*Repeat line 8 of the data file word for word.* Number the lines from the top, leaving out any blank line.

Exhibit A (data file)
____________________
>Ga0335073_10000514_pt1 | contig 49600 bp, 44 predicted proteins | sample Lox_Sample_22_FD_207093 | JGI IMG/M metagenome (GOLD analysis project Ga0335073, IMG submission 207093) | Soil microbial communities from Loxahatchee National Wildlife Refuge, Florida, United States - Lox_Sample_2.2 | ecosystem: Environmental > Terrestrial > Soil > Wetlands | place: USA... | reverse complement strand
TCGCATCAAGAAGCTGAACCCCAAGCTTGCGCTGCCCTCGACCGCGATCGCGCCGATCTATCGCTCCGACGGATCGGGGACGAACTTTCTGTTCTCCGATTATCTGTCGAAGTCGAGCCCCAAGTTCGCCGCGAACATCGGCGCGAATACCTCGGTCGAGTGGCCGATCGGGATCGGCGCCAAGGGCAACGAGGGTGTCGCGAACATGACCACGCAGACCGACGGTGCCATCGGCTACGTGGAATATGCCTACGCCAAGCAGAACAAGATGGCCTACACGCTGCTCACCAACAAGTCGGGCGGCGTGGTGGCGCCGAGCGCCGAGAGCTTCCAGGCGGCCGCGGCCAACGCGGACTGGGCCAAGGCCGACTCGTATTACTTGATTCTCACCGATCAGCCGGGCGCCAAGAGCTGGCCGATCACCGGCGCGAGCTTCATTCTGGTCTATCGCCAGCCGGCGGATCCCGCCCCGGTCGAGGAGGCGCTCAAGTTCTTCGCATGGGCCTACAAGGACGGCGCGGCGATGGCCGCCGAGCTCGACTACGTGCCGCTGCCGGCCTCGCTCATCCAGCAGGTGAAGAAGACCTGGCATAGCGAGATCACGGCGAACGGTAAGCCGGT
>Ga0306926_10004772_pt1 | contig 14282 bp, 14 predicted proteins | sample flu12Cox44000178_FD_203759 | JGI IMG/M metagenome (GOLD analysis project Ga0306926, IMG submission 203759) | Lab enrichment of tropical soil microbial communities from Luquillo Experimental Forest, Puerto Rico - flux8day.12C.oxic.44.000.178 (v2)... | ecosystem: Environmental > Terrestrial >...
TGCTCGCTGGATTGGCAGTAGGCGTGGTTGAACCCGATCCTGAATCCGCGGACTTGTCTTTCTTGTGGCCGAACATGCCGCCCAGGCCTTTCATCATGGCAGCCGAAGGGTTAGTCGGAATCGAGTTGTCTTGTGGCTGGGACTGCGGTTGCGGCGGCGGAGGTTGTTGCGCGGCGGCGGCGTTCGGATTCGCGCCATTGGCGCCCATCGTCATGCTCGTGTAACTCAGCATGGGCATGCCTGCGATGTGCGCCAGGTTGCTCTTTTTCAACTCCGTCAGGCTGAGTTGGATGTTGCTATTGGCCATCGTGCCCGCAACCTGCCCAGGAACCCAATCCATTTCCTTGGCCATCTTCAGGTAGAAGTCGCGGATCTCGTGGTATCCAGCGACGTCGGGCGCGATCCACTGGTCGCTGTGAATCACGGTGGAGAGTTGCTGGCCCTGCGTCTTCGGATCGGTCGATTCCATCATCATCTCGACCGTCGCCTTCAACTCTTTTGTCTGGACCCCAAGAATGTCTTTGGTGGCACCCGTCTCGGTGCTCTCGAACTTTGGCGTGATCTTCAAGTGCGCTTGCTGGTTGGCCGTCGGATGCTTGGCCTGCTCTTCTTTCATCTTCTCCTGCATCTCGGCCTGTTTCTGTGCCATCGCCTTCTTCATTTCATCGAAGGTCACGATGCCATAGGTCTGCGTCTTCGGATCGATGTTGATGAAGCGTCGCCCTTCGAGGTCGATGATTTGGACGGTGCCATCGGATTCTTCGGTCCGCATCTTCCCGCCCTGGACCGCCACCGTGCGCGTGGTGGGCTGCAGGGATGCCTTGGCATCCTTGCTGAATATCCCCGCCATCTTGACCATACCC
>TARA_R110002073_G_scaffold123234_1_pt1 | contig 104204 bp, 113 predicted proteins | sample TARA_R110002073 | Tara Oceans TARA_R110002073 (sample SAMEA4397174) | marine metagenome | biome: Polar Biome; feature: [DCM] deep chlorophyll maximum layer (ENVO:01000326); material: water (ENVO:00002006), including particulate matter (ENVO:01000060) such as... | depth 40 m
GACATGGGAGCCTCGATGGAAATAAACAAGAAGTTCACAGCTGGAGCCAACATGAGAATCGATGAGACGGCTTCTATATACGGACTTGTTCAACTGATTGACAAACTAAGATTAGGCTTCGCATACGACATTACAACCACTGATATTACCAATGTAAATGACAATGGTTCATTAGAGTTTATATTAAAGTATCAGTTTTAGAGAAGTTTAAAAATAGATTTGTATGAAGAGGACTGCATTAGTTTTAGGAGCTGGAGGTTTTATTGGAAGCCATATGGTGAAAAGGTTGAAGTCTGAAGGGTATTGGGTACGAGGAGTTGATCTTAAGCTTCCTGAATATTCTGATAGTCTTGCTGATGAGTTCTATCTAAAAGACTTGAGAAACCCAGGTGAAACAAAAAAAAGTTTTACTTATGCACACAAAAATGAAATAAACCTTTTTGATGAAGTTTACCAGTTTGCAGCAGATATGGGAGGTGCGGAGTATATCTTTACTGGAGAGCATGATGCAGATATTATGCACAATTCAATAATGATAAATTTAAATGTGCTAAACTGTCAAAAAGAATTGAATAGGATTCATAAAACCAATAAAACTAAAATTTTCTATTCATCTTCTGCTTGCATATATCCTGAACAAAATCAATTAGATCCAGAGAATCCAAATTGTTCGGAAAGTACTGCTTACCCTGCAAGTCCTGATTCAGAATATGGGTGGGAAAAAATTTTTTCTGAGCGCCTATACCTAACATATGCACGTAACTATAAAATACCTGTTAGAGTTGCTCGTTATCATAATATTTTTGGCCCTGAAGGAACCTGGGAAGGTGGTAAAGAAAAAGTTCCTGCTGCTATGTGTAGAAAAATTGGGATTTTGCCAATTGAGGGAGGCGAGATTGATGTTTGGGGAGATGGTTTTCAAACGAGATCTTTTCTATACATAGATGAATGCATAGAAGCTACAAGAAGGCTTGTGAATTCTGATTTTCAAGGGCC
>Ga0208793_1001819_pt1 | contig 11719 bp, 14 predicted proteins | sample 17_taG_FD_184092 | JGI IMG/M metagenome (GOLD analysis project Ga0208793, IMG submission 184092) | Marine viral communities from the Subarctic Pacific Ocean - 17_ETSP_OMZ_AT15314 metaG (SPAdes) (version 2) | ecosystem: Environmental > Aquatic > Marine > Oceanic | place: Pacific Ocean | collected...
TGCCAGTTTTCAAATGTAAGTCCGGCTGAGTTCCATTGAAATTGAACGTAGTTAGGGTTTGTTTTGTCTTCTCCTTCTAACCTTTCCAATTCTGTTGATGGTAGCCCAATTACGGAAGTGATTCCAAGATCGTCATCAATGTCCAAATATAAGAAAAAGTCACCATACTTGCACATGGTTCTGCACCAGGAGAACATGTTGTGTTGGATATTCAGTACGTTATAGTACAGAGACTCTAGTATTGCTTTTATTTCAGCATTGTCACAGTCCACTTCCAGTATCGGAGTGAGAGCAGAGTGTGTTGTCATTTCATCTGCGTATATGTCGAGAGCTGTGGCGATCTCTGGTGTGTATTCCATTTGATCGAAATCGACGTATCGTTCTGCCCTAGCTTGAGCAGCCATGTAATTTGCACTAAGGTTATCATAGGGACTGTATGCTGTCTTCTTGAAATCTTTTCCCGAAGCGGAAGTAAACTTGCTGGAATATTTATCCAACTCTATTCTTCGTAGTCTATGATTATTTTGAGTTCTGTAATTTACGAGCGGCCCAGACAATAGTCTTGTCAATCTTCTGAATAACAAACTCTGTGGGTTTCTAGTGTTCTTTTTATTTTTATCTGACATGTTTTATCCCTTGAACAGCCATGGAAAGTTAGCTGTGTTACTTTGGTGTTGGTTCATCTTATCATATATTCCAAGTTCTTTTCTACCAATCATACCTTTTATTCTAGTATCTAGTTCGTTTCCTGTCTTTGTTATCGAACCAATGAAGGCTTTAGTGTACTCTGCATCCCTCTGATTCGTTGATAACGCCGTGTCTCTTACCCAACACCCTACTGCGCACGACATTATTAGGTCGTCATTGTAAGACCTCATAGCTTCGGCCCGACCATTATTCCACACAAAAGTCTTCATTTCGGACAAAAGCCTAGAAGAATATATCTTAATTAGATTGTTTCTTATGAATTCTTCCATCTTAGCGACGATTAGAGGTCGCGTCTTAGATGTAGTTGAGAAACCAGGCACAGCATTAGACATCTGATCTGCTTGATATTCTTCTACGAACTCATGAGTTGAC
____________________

TGCCAGTTTTCAAATGTAAGTCCGGCTGAGTTCCATTGAAATTGAACGTAGTTAGGGTTTGTTTTGTCTTCTCCTTCTAACCTTTCCAATTCTGTTGATGGTAGCCCAATTACGGAAGTGATTCCAAGATCGTCATCAATGTCCAAATATAAGAAAAAGTCACCATACTTGCACATGGTTCTGCACCAGGAGAACATGTTGTGTTGGATATTCAGTACGTTATAGTACAGAGACTCTAGTATTGCTTTTATTTCAGCATTGTCACAGTCCACTTCCAGTATCGGAGTGAGAGCAGAGTGTGTTGTCATTTCATCTGCGTATATGTCGAGAGCTGTGGCGATCTCTGGTGTGTATTCCATTTGATCGAAATCGACGTATCGTTCTGCCCTAGCTTGAGCAGCCATGTAATTTGCACTAAGGTTATCATAGGGACTGTATGCTGTCTTCTTGAAATCTTTTCCCGAAGCGGAAGTAAACTTGCTGGAATATTTATCCAACTCTATTCTTCGTAGTCTATGATTATTTTGAGTTCTGTAATTTACGAGCGGCCCAGACAATAGTCTTGTCAATCTTCTGAATAACAAACTCTGTGGGTTTCTAGTGTTCTTTTTATTTTTATCTGACATGTTTTATCCCTTGAACAGCCATGGAAAGTTAGCTGTGTTACTTTGGTGTTGGTTCATCTTATCATATATTCCAAGTTCTTTTCTACCAATCATACCTTTTATTCTAGTATCTAGTTCGTTTCCTGTCTTTGTTATCGAACCAATGAAGGCTTTAGTGTACTCTGCATCCCTCTGATTCGTTGATAACGCCGTGTCTCTTACCCAACACCCTACTGCGCACGACATTATTAGGTCGTCATTGTAAGACCTCATAGCTTCGGCCCGACCATTATTCCACACAAAAGTCTTCATTTCGGACAAAAGCCTAGAAGAATATATCTTAATTAGATTGTTTCTTATGAATTCTTCCATCTTAGCGACGATTAGAGGTCGCGTCTTAGATGTAGTTGAGAAACCAGGCACAGCATTAGACATCTGATCTGCTTGATATTCTTCTACGAACTCATGAGTTGAC